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I've been practicing Chopin's Fantaisie Impromptu for several weeks now, and while I'm by no means perfect at it, there aren't any aspects or parts of the piece that I am not confident I'll be able to tackle eventually with practice - except one: The fingering at the 3rd 16th-note quadruplet in the 16th measure (during Allegro Agitato, and its twin during the final Presto, measure 93 I think), outlined in a red box here: fingering difficulty

In blue I've notated the fingering I'm using for both that quadruplet and the one preceding it, and it's the best one I've been able to come up with; but every time I practice (unless I'm doing so way under tempo - issues start to appear at about ♩≈100bpm during Allegro Agitato), specifically with going for that B key with 2 from the high A with 5.

I've tried jumping it, leaving the high A on 5 as fast as possible, but keep flubbing it (worsening as I accelerate the tempo); I've tried subbing the 2 for 1 (so it becomes a 1-5-1-4 sequence), but flub that even more frequently. Initially I was trying to make the stretch from the 5 to the 2 but quickly learned that that was unlikely to be an appropriate approach (hand pain).

I have noticed that some performers actually introduce a slight ritardando at the last half of this measure (for what I suspect are similar reasons - see this recording, at time approximately 00:22 - 00:26), but that not being indicated in the score I'm hesitant to apply it myself.

I'm simply wondering what fingering / approach is commonly used to tackle this particular measure, as it alone in this entire piece is the one giving me any kind of difficulty I don't yet have a good answer for.

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Interesting.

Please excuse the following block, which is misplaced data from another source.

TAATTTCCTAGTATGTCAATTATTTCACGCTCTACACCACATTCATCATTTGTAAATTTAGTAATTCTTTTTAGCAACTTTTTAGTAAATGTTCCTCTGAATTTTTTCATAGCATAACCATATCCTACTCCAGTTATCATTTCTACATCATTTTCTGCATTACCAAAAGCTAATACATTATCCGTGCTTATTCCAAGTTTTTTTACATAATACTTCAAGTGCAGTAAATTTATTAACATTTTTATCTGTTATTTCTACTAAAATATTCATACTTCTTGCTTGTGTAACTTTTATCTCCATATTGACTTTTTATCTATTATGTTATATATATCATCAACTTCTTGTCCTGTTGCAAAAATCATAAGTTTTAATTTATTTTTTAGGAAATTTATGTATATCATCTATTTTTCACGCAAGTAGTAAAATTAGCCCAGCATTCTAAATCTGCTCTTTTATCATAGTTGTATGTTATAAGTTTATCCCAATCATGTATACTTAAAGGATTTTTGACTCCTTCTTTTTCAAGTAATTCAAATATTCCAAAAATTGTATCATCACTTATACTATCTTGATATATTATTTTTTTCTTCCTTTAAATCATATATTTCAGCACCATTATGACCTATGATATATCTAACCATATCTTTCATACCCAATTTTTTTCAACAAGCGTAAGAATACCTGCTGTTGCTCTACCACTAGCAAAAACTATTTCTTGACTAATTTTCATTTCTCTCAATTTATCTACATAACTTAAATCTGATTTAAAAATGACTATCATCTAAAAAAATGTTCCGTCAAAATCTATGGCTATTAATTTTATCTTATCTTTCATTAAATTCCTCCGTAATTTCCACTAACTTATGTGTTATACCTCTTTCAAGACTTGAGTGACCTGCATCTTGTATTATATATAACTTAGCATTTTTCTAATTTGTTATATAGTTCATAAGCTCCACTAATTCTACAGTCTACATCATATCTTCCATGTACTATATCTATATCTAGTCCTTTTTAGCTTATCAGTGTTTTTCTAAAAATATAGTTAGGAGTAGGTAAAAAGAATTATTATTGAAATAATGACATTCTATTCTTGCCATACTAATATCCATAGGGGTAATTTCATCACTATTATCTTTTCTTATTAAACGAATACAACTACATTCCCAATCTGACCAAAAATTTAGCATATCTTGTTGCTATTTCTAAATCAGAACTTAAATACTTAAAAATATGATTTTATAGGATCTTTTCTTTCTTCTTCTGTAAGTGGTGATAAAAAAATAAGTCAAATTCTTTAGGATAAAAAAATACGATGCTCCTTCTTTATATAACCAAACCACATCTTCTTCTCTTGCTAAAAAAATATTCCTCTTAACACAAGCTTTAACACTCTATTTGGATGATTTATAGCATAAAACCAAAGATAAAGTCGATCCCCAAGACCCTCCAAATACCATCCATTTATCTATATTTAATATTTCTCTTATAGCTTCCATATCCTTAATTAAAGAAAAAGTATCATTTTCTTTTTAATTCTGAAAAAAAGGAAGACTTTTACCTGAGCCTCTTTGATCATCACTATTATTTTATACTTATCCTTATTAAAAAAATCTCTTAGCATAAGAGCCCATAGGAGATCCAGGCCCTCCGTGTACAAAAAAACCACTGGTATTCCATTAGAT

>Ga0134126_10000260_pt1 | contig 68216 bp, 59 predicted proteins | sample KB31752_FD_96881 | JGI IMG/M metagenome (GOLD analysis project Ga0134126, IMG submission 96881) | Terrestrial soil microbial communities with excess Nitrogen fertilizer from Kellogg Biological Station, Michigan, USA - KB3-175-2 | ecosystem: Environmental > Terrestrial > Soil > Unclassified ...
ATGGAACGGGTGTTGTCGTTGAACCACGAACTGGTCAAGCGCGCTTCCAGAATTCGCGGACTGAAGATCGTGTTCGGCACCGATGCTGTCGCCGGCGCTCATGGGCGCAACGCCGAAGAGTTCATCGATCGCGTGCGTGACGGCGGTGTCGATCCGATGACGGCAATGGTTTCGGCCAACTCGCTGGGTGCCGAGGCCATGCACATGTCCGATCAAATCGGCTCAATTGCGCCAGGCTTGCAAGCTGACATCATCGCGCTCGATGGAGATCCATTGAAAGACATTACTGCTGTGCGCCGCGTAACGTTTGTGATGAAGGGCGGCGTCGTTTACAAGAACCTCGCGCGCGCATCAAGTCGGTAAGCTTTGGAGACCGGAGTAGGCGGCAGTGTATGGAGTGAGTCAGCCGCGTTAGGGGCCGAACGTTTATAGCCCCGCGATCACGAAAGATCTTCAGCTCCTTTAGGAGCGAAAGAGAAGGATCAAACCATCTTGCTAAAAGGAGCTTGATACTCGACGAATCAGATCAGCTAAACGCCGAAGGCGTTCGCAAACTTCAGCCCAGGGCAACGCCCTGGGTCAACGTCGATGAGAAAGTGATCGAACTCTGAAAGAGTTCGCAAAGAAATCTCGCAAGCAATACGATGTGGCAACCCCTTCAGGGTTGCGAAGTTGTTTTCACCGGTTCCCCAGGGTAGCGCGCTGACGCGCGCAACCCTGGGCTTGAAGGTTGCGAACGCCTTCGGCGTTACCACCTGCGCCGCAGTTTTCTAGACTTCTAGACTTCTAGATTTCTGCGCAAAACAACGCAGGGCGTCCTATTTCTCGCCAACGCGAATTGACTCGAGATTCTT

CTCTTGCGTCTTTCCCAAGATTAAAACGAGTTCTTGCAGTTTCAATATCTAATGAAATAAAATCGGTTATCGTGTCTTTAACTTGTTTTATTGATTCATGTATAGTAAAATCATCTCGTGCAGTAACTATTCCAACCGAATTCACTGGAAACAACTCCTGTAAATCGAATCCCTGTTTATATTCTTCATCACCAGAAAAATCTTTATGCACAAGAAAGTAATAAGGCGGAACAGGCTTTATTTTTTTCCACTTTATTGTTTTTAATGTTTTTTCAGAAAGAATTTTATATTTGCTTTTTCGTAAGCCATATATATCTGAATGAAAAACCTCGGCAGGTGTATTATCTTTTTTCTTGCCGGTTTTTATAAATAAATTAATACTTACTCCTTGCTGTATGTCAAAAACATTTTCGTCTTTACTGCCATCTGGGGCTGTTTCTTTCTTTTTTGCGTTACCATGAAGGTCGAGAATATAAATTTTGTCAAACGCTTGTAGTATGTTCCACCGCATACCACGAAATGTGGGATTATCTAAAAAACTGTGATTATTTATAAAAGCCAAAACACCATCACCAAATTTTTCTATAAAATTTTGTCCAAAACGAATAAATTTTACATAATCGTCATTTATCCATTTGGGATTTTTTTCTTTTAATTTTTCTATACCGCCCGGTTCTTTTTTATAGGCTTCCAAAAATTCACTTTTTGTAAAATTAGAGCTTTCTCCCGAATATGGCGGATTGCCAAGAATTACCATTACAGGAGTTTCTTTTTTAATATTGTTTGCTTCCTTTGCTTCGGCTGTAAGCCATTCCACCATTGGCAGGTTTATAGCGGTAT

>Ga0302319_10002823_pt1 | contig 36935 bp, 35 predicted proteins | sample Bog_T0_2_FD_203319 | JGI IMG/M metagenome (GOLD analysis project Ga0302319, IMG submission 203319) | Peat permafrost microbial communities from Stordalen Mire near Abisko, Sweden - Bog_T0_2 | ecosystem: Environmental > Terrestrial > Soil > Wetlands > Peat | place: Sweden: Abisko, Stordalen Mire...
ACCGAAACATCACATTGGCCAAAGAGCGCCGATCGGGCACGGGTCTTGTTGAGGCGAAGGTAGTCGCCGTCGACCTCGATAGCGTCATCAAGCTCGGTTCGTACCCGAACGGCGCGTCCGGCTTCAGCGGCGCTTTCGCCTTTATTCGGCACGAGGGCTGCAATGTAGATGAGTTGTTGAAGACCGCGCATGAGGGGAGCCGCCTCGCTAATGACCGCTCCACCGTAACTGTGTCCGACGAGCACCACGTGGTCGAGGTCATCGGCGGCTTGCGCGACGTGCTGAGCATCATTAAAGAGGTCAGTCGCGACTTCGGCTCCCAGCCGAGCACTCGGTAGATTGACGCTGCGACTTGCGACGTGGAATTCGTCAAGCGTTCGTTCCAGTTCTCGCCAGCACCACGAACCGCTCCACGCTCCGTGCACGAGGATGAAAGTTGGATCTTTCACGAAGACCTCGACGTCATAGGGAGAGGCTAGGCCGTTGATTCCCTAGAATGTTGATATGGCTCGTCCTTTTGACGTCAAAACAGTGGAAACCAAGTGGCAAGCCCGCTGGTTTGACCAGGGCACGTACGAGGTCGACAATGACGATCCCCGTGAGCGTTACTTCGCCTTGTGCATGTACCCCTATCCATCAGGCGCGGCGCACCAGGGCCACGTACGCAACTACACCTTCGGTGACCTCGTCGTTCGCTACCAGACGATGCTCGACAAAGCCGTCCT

I have just tried this - I was unaware what fingering I use - and I do what you have notated. Okay it depends a bit on hand size but my hands are quite small so I think this fingering would suit many people.

So what is the issue that is causing your problem? Well I don't know but I have two suggestions.

Firstly (and I'm sorry it's obvious but this really is something that you should be doing) - practise more slowly. Get the notes right then up the tempo. Its amazing (to me anyway) how many people just do not see how well this works.

Secondly - start thinking of the notes in a different grouping. I'm guessing that you are thinking of a hand position that accommodates each group of four notes in line with the beats in the bar. So you have a position for the first four (starting with E#) and then a position for the second four (starting with F#) etc.. Well try to think of it differently. First four notes in one hand position, next four in another hand position, the next two in another position and the final 6 in another position. Sounds a bit daft? Try it - you might be surprised. It certainly works for me.

Hope that helps.

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There shouldn't be any question about fingering the first half of the bar. The pattern is identical to the previous half-bars.

If you can't get 2 on the B reliably because it's too much of a stretch, from the top A, then you have to use 1 on the B.

This might sound paradoxical, but if you do that try keeping the same fingering for the next group of 4 note as well, i.e. 1 5 1 3 1 5 1 3 for the second half of the bar. Psychologically, continuing the pattern even when you don't absolutely need to may stop you getting hung up about "one impossible note."

Almost all the difficulty of this (and other things in Chopin) is psychological, not physical. You just have to find the way to trick your brain into thinking it's easy, and it will then BE easy.

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